Sixth grade was a new start to everything; for one thing, I met a new best friend who would remain that way for nearly the rest of my life. We were inseparable, and our adventures were legendary. Some of our adventure were almost Hardy Boys style, albeit very stupid. One of such involved tracking down a very dangerous older kid whom the police were looking for as he'd stabbed someone. The reason we did it is long, but we did. Fortunately for us, we never found him.
My teacher was Mrs. Bishop, and she was a great teacher. I enjoyed her strong southern accent, though I can't remember exactly where she was from now. She was definitely a no-foolishness teacher with a strong no-foolishness policy, and confiscated enough toys and articles of candy to open her own store.
I had just purchased the new Aurora model "The Chamber of Horrors Guillotine" . I had also made the tragic mistake of taking it to school with me after its completion. For any of you that may remember this model, you could actually chop off the head of the victim tied down to the platform. This was great fun at home, thrilling in the school yard, but during sixth grade English, it was just plain foolish.
The plastic head flew off, and rolled across the floor. The teacher's eyes went right to it. Forget about the fact that I was scurrying across the floor like a rat trying to chase it down. Forget even that the whole class had turned to see what was more interesting than past tense verb conjugation. It seemed that perhaps I should have been beheading my prisoner during history, because I was then prompted by the teacher to give an factual lecture on the history of the guillotine for the entire class.
"The history? Well...I've had it for about two weeks."
The guillotine went home with me that day, accompanied by a note from the Principal for my parents to call the school. He was concerned by my bringing such a "morbid toy" to school. Thankfully, my mom thought he was ridiculous, and told him so.
Girls were indeed an interesting phenomenon. They were creatures of mystery that baffled, bewildered, and confounded us guys to no end. They had their own culture-and with the exception of Tomboys-they were really pretty much unaccepted in our manly circle.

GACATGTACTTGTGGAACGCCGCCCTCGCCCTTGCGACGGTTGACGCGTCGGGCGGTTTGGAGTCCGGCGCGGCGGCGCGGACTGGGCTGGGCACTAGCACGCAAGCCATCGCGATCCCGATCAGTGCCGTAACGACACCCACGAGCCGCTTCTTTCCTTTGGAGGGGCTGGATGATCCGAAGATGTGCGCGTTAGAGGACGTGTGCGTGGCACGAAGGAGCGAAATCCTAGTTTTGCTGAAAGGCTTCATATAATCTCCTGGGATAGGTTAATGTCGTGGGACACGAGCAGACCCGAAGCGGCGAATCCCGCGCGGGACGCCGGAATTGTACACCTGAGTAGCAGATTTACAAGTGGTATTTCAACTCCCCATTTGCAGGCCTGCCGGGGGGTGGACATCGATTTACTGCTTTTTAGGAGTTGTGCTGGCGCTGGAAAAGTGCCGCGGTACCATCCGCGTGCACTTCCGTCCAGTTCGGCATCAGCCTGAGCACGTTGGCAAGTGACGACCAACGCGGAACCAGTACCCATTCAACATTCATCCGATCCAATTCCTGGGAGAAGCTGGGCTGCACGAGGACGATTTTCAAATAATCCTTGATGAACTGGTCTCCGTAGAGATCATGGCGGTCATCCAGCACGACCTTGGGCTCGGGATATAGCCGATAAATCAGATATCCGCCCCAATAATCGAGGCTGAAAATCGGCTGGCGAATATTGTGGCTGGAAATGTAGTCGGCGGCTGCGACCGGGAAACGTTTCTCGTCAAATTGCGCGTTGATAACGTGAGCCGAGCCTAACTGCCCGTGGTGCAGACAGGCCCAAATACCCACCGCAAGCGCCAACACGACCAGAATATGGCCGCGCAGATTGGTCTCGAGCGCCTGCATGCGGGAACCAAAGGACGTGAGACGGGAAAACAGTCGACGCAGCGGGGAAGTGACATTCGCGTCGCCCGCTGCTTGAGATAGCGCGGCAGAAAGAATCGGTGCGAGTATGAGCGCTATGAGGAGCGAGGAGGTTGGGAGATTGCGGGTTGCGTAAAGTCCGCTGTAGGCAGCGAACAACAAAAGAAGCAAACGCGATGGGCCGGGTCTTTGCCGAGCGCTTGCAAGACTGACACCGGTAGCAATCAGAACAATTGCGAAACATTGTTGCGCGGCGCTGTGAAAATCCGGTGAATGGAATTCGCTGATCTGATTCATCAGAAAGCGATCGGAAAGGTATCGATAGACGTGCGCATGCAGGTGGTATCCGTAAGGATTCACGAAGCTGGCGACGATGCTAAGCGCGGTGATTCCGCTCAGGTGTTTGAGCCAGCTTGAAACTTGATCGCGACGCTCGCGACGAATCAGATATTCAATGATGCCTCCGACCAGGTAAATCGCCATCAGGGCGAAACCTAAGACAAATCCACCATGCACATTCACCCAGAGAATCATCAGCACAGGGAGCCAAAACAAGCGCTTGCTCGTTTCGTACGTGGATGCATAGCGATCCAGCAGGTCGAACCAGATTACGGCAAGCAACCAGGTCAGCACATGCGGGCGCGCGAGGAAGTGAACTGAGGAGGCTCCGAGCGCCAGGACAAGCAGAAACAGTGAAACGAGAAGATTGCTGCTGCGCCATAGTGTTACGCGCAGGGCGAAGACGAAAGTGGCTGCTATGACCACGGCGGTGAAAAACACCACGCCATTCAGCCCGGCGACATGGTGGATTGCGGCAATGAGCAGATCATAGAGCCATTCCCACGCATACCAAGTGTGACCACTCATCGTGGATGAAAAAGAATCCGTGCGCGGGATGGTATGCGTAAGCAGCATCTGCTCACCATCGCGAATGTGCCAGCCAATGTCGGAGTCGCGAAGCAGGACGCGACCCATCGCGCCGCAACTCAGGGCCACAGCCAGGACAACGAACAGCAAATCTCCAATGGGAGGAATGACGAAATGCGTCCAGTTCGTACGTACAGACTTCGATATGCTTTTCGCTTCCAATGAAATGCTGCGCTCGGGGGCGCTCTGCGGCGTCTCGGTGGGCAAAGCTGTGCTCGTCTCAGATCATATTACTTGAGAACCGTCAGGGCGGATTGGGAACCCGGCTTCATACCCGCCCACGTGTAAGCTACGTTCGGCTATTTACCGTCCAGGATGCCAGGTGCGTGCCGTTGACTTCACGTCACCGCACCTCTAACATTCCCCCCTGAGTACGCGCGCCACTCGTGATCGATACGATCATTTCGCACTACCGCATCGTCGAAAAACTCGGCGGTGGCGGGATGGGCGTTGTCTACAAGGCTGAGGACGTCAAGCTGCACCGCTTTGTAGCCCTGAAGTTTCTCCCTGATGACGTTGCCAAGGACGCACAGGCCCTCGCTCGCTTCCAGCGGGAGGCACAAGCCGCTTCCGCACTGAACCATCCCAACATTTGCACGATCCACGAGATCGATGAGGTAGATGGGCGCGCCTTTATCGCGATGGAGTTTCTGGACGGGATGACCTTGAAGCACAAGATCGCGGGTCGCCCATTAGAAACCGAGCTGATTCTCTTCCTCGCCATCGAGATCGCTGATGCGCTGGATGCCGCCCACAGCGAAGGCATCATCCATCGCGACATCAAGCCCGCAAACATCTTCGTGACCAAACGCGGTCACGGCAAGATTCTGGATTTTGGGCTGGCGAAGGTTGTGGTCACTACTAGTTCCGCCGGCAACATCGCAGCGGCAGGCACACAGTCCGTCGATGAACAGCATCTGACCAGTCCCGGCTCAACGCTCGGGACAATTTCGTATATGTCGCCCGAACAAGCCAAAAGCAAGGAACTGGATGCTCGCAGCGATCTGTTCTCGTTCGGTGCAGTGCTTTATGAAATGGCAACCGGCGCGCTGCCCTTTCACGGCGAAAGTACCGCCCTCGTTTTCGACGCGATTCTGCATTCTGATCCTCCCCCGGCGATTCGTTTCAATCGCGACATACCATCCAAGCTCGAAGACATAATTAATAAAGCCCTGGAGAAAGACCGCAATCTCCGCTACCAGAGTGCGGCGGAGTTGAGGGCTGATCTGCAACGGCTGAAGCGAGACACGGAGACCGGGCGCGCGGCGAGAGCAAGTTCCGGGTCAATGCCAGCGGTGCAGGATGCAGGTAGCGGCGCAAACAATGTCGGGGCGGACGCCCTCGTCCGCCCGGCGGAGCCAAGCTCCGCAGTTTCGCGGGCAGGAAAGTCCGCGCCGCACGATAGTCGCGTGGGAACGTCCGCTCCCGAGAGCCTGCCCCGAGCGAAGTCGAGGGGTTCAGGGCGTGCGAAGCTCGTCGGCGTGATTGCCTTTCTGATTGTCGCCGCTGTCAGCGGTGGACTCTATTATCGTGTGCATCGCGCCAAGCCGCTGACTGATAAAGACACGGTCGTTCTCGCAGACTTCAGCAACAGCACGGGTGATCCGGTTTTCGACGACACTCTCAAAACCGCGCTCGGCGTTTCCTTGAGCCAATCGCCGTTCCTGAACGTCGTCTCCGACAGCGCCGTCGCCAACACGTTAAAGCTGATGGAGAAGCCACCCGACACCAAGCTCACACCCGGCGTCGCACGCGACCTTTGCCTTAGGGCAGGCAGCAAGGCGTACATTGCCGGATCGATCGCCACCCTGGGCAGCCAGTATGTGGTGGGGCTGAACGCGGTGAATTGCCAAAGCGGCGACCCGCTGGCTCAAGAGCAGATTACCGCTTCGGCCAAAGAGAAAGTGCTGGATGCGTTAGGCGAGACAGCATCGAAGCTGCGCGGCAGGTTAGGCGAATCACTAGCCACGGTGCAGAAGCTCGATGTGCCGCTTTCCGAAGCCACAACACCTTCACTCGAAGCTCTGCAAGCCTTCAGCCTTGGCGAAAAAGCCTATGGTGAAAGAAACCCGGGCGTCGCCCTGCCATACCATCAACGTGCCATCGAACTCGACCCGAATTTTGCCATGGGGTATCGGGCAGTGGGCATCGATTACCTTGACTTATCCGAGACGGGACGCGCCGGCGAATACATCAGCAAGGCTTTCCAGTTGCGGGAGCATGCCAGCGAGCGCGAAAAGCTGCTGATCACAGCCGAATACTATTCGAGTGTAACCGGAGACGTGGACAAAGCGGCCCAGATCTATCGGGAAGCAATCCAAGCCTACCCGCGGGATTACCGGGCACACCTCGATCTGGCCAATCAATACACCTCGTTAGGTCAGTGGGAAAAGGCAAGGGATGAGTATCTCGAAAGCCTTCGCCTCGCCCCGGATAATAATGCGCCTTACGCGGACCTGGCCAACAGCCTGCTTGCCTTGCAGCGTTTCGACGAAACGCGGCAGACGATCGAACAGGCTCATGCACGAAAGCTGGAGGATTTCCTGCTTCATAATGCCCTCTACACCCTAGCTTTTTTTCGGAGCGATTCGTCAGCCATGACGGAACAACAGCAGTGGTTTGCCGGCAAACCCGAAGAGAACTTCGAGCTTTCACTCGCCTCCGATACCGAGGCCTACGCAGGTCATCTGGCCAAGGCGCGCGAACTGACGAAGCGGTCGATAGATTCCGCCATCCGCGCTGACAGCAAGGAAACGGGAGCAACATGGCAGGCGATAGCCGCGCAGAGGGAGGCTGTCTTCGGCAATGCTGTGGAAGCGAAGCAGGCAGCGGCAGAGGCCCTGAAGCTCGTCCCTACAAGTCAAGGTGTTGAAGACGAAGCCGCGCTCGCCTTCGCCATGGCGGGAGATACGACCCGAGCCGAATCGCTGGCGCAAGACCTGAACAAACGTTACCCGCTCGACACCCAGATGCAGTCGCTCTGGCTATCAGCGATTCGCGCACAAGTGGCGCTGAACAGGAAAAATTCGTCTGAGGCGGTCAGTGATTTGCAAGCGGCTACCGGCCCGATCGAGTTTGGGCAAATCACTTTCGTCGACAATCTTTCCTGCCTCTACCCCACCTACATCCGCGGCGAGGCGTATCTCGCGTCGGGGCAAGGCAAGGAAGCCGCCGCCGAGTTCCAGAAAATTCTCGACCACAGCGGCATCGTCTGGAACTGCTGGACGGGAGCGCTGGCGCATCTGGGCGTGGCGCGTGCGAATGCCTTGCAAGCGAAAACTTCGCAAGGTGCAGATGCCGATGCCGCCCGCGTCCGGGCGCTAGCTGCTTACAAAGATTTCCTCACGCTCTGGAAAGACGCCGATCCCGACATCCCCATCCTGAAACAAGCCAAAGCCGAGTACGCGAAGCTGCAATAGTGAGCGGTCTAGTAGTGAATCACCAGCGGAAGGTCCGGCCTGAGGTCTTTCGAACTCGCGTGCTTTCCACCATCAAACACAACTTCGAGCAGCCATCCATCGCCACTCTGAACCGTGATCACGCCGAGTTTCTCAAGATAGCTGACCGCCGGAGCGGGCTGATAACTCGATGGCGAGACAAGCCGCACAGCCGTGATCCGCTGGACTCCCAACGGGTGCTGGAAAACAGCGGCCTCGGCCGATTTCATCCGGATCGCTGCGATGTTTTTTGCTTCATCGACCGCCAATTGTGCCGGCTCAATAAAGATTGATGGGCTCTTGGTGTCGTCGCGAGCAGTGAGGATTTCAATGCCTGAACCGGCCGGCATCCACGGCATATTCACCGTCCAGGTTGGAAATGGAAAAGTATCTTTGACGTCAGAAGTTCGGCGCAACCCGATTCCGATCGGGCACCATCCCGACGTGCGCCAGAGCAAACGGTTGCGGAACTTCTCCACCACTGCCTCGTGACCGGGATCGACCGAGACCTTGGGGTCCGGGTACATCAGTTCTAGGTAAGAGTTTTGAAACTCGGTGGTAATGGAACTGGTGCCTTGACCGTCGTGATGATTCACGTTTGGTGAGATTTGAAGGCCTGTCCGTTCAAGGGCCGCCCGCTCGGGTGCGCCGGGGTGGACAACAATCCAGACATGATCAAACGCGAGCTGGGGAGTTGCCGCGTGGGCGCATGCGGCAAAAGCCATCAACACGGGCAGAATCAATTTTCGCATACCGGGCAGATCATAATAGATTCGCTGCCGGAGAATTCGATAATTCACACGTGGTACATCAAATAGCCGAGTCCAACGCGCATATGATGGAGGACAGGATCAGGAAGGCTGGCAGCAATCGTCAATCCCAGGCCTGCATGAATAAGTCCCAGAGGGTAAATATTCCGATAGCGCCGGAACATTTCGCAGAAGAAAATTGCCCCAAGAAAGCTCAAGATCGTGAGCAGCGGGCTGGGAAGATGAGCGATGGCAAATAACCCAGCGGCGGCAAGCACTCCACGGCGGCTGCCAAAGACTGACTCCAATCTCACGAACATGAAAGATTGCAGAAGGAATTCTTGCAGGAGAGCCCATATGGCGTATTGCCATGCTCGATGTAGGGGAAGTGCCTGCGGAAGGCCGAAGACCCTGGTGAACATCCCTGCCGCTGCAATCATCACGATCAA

When they weren't trying their best to get on my bad side, I always felt kind of sorry for girls; they were pitiful creatures who hadn't the benefit of proper education when it came to military tactics or the building of a street go kart. Girls played with dolls and tea sets, and were unconcerned with the important things in life such as great model cars, toy guns that fired caps, or the quality of a decent headlock.
Girls did not engage in reckless activity for the heck of it, nor did they get into fistfights (well, most of them didn't). They never had belching or over-eating contests. In short, girls were no fun. That was until sixth grade; suddenly these beguiling creatures became much more important. Instead of having about five girls in particular who annoyed me in class, there were at least five in particular who made me sit up and take notice. My first TV crush was on Patty Duke
On the day that I'd saved enough money to buy one of these sets, "Georgy Girl" by The Seekers was a hit song on the radio. I can't hear that song today without thinking about my "Thingmaker" . The smell of the plastigoop bubbling was unforgettable. You could also mix the colors and make swirls and get wild color blends. This set came equipped with neon colored hair and a paper cut-out wardrobe for the Peeple.
I later got the "Fright Factory" set, but it wasn't as great. It seemed like it would be the ultimate, considering my love for monsters and horror movies. It was however, a "grave" disappointment. The creations were too goofy looking. The box was better than the whole kit. I also had creepy crawlers which wasn't much better. For me, the Creeple Peeple set was the best set to have. It made real toys, tangible creatures that lived on a pencil.
Matchbox Cars became a sweet obsession. I collected them and had an almost complete set. I lose track now of just how many there were. My first ever Matchbox Car was the Airport Crash Tender. On the day that I bought it at Newberry's toy basement, I'd been watching "Family Affair" on TV, and listening to "Up, Up and Away" on the car radio on the way to Eastport Plaza. My three favorite Matchbox Cars were the Crash Tender, the London Bus, and the BP Exploration truck. The latter, a white, 6-wheeled vehicle that looked as if it might be aquatic, was perhaps, my all-time favorite.